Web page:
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  1. #1
    Join Date
    Nov 2002

    gorilla glue on leather???

    what would happen if i tried to glue leather to like a hard backing what would happen. would the glue seep through it?

    Anything can be built if you have good plans, the right tools, the right know how, and more importently the money to do it.

  2. #2
    Join Date
    Dec 1969
    Bradford, Vermont, MerryCanna.

    RE: gorilla glue on leather???

    The leather, being porous, would absorb a considerable amount of glue. I think maybe the simplest approach would be to spread your polyurethane glue thoroughly on the backing ONLY - then spritz the "glue" (but unglued) side of the leather with a spray bottle of water just enough to dampen the leather SLIGHTLY - not NEARLY enough to tool it. Now clamp the leather firmly in place, using a flat backer across the entire surface of the leather. The poly glue will do all the rest.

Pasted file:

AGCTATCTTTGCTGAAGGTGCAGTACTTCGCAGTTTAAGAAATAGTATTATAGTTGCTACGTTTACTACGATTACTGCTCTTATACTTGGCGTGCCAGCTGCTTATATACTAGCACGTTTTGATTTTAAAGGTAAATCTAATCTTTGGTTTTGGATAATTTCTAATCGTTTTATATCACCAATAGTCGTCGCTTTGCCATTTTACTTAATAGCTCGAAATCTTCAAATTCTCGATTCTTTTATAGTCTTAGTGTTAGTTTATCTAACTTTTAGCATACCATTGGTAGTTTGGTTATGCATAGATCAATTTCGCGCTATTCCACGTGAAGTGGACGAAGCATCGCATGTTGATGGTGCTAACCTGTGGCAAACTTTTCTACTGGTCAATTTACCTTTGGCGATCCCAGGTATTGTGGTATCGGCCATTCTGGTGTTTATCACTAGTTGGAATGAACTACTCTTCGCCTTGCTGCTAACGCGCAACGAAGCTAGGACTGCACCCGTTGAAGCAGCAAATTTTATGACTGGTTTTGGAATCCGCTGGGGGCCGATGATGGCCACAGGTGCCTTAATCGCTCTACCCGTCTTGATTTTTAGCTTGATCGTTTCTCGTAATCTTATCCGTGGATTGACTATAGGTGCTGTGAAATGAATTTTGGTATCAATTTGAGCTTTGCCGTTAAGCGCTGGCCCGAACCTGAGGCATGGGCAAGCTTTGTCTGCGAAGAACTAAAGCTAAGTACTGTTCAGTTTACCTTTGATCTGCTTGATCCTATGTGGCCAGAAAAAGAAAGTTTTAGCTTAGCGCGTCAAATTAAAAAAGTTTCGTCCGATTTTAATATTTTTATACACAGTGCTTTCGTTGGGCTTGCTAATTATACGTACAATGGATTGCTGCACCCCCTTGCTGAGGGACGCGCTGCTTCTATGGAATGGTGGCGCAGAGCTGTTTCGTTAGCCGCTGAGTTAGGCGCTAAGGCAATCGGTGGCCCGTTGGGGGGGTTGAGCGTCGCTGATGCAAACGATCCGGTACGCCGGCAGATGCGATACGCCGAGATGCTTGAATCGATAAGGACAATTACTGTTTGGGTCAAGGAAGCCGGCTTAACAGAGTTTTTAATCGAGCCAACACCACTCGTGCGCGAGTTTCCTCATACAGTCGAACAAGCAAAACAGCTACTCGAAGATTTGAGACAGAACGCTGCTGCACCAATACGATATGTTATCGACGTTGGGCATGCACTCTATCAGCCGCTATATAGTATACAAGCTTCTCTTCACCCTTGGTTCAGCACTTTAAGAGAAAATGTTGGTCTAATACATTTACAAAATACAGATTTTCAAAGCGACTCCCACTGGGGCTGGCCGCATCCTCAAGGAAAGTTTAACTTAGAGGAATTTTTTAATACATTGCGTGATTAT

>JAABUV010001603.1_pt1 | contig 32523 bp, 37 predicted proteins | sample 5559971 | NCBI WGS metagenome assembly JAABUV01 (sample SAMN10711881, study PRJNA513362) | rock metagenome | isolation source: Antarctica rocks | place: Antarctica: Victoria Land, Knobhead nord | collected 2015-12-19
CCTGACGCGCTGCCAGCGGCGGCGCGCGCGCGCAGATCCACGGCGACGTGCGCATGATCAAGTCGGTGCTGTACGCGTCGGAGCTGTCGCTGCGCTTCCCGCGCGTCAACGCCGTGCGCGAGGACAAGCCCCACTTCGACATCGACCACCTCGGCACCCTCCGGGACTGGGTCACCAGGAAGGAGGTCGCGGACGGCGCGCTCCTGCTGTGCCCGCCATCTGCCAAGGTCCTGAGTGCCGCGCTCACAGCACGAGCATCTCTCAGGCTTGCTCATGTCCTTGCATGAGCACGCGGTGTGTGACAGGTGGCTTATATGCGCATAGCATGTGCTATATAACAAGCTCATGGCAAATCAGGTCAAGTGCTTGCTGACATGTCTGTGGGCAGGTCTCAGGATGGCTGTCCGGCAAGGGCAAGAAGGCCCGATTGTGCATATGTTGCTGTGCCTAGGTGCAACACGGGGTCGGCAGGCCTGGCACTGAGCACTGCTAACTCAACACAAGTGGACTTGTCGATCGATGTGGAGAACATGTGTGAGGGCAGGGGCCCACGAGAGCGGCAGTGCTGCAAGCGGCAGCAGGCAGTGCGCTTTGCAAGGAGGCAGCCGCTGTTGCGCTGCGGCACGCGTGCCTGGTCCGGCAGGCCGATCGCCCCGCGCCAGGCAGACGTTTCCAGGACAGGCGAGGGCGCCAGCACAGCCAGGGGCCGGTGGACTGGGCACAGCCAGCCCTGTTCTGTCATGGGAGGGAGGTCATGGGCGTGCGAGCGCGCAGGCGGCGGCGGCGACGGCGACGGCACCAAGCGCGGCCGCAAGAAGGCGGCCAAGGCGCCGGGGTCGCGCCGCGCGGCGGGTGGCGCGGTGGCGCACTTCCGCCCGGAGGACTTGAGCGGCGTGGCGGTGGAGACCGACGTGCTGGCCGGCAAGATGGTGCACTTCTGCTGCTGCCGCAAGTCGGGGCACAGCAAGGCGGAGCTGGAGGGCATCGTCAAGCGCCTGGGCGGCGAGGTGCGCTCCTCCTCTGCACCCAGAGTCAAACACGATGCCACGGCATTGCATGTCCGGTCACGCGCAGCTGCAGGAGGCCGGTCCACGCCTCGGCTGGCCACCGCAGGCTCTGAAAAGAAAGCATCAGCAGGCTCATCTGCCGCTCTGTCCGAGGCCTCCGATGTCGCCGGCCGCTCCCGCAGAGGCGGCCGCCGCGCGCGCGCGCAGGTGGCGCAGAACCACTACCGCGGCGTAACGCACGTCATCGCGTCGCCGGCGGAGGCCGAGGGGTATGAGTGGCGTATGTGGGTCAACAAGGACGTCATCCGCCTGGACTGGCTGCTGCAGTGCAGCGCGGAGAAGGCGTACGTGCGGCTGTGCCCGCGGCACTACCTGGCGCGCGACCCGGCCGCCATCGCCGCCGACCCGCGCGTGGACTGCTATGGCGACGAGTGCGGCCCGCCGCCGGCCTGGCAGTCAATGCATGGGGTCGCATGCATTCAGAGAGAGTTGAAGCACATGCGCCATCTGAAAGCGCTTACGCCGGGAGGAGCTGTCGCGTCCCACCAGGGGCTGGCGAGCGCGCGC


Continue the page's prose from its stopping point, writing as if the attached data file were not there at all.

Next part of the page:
Having spread it on the hard surface first, you'll have assured yourself that the surface is thoroughly wetted with glue. The glue, upon contacting the moisture you just put on the leather, will catalyze very nicely and expand into the leather as it cures.

    Clamp it really well to avoid ending up with bubbles of expanded glue in the middle someplace... and work quickly. You only get one chance at this.

    -- Tim --

    Each of us
    Is ultimately
    Completely responsible
    For our own interaction
    With the world around us.

  3. #3
    Join Date
    Nov 2001
    Gaylord, Michigan.

    RE: gorilla glue on leather???

    Depends on what the substrate is....Dampening the leather is a bad idea; doing so will cause it to loose the grain and you stand a very good chance that it (the leather) will discolor.

    Normally, hide glue, dextrin, casein, or shoemaker's paste is used for laying leather. If the substrate is fairly porous, it should be sized first with thinned hide glue.

    If you insist on using Gorilla Glue, run a test piece first spreading it thin on the test piece of substrate then let it set until it starts to tack.

    It's also very important that the substrate is completely free from dust and the glue free from lumps, grit, and air bubbles. Use a stiff brush to apply the glue, pop any air bubbles before it tacks with a pin. Leather is never clamped, a padded weight is used...

    Is the leather to be inset or cover the surface of the piece entirely?


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